Tuesday, November 24, 2015

The Mercado Brain Cutting Device launched at the University of Colorado

Thanks to a hand-made gift from University of Alabama neuropathology fellow Juan Mercado, MD, our residents on autopsy rotation this month had the opportunity yesterday to inaugurate the use of The Mercado Brain Cutting Device (MBCD). Made from tools easily found at any hardware store, the device allows prosectors to make reliably even 1-cm thick coronal brain slices for optimal demonstration of gross anatomy and pathology. University of Colorado pathology residents Abby Richmond, MD (PGY-III) and Sammie Roberts, MD (PGY-I) used the device to great advantage as demonstrated by the exquisitely presented brain slices laid out for inspection.

Dr. Sammie Roberts with the MBCD 
Dr. Abby Richmond makes the first cut

Sections are even and uniform in thickness

The finished product

Drs. Moore, Richmond, and Roberts (left to right) examining the coronal sections

Much appreciation to Dr. Mercado for gifting this device, which he describes as a "limited edition (1 or 1)", to our department. We will undoubtedly have more meticulous brain cutting sessions henceforth thanks to Dr. Mercado's efforts.

Wednesday, November 18, 2015

A 60-year-old woman with a left occipitotemporal brain lesion

We were sent this case in consultation to rule out infiltrating neoplasm. The diagnosis is amyloid beta related angiitis (ABRA). In this case, no infarction was present in the specimen, but white matter rarefaction (the presumed pathologic correlate to the leukoaraiosis reported on imaging) is present.

Granulomatous vasculitis associated with pink hyaline material in vessel walls

The pink hyaline material is shown to be beta-amyloid by immunohistochemistry

White matter rarefaction (upper half of picture) correlating with leukoaraiosis seen on imaging

Tuesday, November 17, 2015

Best Post of June 2015: First Day at 2015 American Association of Neuropathologists Meeting - The Special Course

The next in our "Best of the Month" series comes from 11 June 2015, where we harken back to the first day at the American Association of Neuropathologists (AANP) annual meeting held in my newly adopted home of Denver, Colorado:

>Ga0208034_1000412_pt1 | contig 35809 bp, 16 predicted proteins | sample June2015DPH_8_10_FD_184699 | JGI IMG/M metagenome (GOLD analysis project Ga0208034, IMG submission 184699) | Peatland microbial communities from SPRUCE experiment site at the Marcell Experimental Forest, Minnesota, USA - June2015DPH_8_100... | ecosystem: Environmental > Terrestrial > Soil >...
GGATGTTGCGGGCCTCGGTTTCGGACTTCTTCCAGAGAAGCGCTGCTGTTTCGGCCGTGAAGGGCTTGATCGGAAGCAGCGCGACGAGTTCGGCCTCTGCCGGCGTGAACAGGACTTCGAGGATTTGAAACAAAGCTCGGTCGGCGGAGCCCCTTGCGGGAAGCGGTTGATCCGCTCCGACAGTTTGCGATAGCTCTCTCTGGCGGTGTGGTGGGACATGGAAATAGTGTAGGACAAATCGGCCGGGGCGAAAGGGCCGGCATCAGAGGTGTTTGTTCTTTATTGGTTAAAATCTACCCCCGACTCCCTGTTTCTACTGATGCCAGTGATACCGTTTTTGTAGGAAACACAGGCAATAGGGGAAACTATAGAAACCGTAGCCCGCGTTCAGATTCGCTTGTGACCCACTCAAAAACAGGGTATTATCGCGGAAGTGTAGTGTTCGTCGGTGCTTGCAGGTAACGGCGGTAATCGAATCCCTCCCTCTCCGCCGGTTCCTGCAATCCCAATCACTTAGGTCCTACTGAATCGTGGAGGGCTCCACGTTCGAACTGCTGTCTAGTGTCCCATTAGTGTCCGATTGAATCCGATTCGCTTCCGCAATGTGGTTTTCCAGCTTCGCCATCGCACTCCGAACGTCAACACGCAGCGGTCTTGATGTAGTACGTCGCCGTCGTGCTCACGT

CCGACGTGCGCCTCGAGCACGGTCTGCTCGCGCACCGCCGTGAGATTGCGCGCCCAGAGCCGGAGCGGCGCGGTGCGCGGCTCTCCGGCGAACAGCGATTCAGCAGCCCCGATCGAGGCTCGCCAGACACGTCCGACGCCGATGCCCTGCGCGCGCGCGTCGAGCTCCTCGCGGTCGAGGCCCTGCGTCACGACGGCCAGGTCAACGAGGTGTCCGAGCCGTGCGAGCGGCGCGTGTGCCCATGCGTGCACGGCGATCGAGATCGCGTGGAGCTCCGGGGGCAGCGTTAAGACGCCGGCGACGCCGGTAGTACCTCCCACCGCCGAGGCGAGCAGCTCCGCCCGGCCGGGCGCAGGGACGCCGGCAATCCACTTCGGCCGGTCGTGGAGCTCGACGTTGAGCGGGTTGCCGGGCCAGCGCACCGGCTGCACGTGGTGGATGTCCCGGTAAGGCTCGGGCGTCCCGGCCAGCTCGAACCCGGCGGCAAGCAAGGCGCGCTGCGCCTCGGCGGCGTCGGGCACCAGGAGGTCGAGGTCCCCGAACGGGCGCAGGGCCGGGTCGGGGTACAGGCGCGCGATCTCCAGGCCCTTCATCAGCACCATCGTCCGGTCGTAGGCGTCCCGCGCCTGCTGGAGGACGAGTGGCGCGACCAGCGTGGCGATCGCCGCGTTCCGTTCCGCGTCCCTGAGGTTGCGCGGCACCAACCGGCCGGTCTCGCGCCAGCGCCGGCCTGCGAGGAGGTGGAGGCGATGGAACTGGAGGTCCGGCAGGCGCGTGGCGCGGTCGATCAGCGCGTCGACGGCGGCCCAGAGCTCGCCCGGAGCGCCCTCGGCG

The "Special Course" which typically launches the annual AANP meeting was anything but typical this year. Rather than the usual series of research presentations which has characterized the first day of the meeting, the 2015 edition of the "Special Course" focused on need-to-know practical topics. Dr. Beatriz Lopes put together a program that offered something for everyone -- from trainee to seasoned practitioner. The morning started with a presentation by Dr. Caterina Giannini on primary CNS lymphoma, as well as its mimickers and precursors. Far from being a straightforward diagnosis, lymphoma -- particularly in the setting of corticosteroid therapy -- can be mistaken for anything from multiple sclerosis to infarct. Next, two eminent scholars from Paris, Drs. Francoise Gray and Elisabeth Tournier-Lasserve, presented a three-part lecture on the hereditary non-amyloid small vessel diseases of the brain. Then Charles Eberhart showed up from Johns Hopkins to provide a primer on ophthalmic pathology, providing a practical approach to eye specimens. For example, Dr. Eberhart discussed the significance of uveal granulomatosis in orbital exenteration specimens. The presence of this finding should be noted in the pathology report as it portends an increased risk for sympathetic ophthalmia. Dr. Arie Perry appeared next with a presentation on the molecular characterization of brain tumors using immunohistochemical surrogates -- an approach particularly appreciated by neuropathologists who work at smaller institutions which may not have the resources to perform sequencing and other more advanced laboratory tests. After lunch, the focus was redirected to neuropathology training. Drs. Marc Del Bigio and Suzanne Powell discussed the state of neuropathology training abroad and in the United States, respectively. Finally, a lively discussion was initiated by a panel featuring Drs. Jeff Golden, Dennis Dickson, Liz Cochran, and myself organized under the title "The Professional Market for Neuropathology Trainees". Several audience members talked about their view of the profession and how its many facets are reflected in the training we give fellows and how that training impacts the preparedness of trainees for the job market. Overall, it was engaging day which, as audience member John Donahue put it, was "well worth the price of admission!"